Cookie Policy Winter 2020 Reading List: 5 Books That Will Inspire You to go Vegan

Winter 2020 Reading List: 5 Books That Will Inspire You to go Vegan


It is officially Veganuary! In case you don’t know, yes it’s a thing.  Every year, people pledge to try vegan living for a month and this year’s Veganuary has a record amount of sign-ups, more than 250,000! That’s huge considering this is a UK-Based campaign and 2020 is its first year in the United States.

Veganism is not just a diet, it’s a peaceful and cruelty-free lifestyle that’s seriously on the rise. So much so that 2019 was officially named “The Year of the Vegan.”

There are three major reasons for going vegan in 2020: animal welfare, personal health, and the climate crisis. If you’re of my generation, global warming is probably one of the most – if not the most – important issue in your life and animal agriculture is an important part of that. It is the second biggest contributor to global pollution and the leading cause of deforestation worldwide.

It is increasingly important for us to do anything we can to help fight the climate crisis and prevent animal exploitation, but there’s still a lot of misinformation out there about plant-based diets. So if you’re considering a switch but you don’t know where to start, or if you aren’t sure why it matters, I’ve compiled a short reading list to help answer a bunch of those questions.



1. Some We Love, Some We Hate, Some We Eat by Hal Herzog

Why is it so hard to think straight about animals? Why aren’t we eating the family dog for dinner? Those are the kinds of questions this quirky and fun-loving book seeks to answer. Combining laugh-out-loud anthropology with evolutionary psychology and surprising moments of deep and challenging thoughts, Herzog’s study will forever change the way you look at animals. I was surprised to see this book hailed by vegans and non-vegans alike. Those looking into the subject for the first time praised the author for tackling the issue of animal rights without any bias. But even committed vegans felt the book challenged them to think more deeply about their belief system, reinforcing their dedication to animal welfare through different eyes. It is not written by a super die-hard guilt-tripping vegan nor is it written by a soulless factory farming advocate. If you are looking for a thought-provoking study of animal welfare but aren’t ready for something too scarily serious, this book is the best of both worlds: super funny and scientifically sound.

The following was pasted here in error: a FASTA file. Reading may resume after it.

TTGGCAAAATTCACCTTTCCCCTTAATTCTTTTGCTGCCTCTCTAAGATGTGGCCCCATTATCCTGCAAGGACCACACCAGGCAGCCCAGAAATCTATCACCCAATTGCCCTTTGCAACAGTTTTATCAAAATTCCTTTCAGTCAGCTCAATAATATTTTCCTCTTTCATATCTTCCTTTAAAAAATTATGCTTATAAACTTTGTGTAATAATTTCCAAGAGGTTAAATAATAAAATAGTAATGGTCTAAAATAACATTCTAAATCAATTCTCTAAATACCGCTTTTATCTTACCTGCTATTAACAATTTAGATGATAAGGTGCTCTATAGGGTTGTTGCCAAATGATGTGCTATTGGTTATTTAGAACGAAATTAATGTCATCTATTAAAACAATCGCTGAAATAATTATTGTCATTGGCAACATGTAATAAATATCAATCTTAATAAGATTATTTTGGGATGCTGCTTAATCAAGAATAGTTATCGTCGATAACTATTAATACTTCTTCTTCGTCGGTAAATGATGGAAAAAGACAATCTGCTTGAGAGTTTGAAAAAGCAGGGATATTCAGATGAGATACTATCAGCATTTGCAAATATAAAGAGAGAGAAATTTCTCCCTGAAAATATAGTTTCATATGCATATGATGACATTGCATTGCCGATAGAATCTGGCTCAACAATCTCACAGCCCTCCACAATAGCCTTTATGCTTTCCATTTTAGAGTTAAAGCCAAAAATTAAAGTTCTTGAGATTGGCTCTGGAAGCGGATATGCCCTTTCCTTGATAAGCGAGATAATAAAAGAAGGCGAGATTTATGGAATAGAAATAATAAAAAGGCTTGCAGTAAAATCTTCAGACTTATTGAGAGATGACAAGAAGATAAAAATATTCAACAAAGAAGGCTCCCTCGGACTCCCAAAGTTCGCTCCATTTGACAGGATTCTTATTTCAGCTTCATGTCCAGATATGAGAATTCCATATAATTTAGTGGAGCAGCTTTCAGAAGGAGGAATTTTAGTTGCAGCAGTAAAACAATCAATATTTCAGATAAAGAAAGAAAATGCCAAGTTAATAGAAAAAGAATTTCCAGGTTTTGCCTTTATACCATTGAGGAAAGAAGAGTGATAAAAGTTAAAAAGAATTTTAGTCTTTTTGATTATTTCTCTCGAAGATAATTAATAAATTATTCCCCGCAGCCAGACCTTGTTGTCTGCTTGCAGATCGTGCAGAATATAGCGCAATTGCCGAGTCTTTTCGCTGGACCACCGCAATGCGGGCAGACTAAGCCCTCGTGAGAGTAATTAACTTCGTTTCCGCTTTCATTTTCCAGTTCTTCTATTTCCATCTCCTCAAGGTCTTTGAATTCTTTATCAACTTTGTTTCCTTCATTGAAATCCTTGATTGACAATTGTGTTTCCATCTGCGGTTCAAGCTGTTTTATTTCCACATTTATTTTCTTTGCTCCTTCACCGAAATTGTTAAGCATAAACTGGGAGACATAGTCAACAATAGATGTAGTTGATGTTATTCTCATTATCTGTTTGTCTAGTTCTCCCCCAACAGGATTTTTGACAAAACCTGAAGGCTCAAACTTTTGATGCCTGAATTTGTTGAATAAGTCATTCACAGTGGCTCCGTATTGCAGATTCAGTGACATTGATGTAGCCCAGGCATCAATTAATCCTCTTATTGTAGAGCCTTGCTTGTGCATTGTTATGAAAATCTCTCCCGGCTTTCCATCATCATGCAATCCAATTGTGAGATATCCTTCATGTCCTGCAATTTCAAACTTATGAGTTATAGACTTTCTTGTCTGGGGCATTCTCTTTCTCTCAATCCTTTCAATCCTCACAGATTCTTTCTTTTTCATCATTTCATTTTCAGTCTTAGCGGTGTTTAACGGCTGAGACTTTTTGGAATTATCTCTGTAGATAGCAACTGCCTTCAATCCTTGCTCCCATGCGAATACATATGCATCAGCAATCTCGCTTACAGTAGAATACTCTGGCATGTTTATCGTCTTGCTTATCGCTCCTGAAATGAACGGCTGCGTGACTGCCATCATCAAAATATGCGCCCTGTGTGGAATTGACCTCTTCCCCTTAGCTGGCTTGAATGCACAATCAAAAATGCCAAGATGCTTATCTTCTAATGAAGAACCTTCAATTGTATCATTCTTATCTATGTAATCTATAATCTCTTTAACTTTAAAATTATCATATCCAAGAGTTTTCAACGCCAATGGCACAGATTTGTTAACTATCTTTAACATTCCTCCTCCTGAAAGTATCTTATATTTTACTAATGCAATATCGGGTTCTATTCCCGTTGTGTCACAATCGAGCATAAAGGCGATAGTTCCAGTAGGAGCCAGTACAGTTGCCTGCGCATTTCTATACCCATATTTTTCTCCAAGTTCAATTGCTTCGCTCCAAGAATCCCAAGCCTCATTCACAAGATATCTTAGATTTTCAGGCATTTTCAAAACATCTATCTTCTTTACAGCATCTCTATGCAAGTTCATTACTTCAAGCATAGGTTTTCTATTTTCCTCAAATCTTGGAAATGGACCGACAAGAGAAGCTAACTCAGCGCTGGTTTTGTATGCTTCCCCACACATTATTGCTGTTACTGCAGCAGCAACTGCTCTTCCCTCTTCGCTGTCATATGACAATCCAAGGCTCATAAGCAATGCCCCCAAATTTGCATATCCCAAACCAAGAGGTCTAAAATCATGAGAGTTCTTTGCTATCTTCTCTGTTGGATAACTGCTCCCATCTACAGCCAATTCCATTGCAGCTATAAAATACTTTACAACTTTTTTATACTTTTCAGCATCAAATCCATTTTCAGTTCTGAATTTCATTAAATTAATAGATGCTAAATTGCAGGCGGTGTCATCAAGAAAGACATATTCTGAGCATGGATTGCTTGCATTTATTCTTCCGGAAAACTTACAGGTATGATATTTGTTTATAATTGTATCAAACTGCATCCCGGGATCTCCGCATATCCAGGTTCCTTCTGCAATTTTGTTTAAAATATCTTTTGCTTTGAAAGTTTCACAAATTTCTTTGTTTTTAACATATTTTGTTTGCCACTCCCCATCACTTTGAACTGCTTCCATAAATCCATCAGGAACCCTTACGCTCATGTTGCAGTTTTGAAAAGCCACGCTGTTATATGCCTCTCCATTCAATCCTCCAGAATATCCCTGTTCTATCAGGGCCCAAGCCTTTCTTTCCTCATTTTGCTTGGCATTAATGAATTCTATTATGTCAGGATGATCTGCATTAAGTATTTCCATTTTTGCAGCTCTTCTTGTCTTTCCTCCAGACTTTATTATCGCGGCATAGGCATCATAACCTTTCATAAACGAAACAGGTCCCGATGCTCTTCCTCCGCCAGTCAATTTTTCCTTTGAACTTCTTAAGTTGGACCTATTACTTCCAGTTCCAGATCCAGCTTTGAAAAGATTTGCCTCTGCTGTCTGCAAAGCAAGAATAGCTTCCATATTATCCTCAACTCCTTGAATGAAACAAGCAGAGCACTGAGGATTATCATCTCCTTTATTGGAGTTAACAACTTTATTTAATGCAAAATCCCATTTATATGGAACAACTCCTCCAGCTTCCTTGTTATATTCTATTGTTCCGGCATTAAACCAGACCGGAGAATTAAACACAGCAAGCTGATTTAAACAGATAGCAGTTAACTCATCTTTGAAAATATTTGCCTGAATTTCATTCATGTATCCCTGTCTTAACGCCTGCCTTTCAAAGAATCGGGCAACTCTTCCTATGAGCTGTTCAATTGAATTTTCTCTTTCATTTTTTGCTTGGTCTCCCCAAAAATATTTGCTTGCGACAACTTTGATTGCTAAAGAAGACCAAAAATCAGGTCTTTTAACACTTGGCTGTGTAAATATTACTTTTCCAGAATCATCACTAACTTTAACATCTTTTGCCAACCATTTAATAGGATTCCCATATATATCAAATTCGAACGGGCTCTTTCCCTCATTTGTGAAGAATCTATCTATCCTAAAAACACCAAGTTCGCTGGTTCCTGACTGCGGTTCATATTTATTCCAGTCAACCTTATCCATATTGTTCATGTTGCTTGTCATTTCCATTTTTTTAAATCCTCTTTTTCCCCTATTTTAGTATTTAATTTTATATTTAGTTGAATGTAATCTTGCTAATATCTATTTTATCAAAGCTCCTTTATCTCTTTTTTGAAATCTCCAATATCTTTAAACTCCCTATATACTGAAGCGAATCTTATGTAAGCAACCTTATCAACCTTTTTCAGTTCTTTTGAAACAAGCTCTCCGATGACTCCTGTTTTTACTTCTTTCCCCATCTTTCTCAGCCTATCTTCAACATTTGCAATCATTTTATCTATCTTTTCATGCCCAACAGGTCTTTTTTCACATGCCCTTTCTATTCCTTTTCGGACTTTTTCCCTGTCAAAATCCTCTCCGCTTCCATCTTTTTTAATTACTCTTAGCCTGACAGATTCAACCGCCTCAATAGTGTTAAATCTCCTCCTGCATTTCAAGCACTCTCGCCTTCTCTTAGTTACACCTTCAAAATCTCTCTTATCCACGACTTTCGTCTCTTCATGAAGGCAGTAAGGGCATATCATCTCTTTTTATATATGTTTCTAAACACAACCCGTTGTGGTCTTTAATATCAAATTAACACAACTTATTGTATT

2. Personalities on the Plate by Barbara J. King

Over the last few decades, we have become increasingly aware that animals feel fear and pain. Animal use has been banned from circuses, zoos are under close supervision to ensure their animals are happy and well provided for, and generally, animal abuse is illegal and seriously frowned upon. Why then has this empathetic feeling not reached our dinner plates? This is where Barbara King comes in. Mixing her firsthand experiences with close scientific study, Personalities on the Plate takes an ethical stance in telling us what will happen if meat consumption continues to rise. Her deep empathy is infectious but it’s her captivating argument that really moves you to take a better look at what you’re eating. Not just for yourself, not just for the animals, but for the planet.



3. The Minimalist Vegan by Michael and Maša Ofei

A quick read that focuses more on the “why to” than the “how to.” This modest manifesto inspires you to surround yourself with less, appreciate what you have, and live simply with kindness. It’s a cleaning of the soul as well as a decluttering manual, exploring the surprising overlap of veganism and minimalism. With chapters on pollution, gratitude, and the “more virus,” this manual on conscious living was designed to be read in just a few hours. Believe me, it’s a few hours well spent.



4. Why Animal Suffering Matters by Andrew Linzey

Fresh from the Oxford University Press, this amazingly personable study into animals and our treatment of them has become one of the most engaging theories in recent years. Andrew Linzey argues that the meekness and silence of animals are not an excuse to exploit and tower our “superiority” over them. Rather, their inability to express and protect themselves are the very reasons why we, as humans, are obligated to care for them. Proving animals are feeling and sentient beings whose moral innocence outweighs ours, this book puts forth a call to action. A plea for us to change our ways and lessen the continual suffering of animals.


5. Dominion by Matthew Scully

Taking on the Judeo-Christian teaching of Dominion (Man’s power over animals as stated in the Old Testament), Matthew Scully has combined a masterwork of investigative journalism proving our exploitation of animals has created a toxic culture that is destined for collapse. Going undercover into factory farms, the Whaling Commission Conference, and Safari Club International – where wealthy businessmen pay upwards of $20,000 to hunt elephants and lions trapped inside game pens – this is a bold and necessary book that shows the depth of corruption in our society and the heartbreaking effect it has on animals.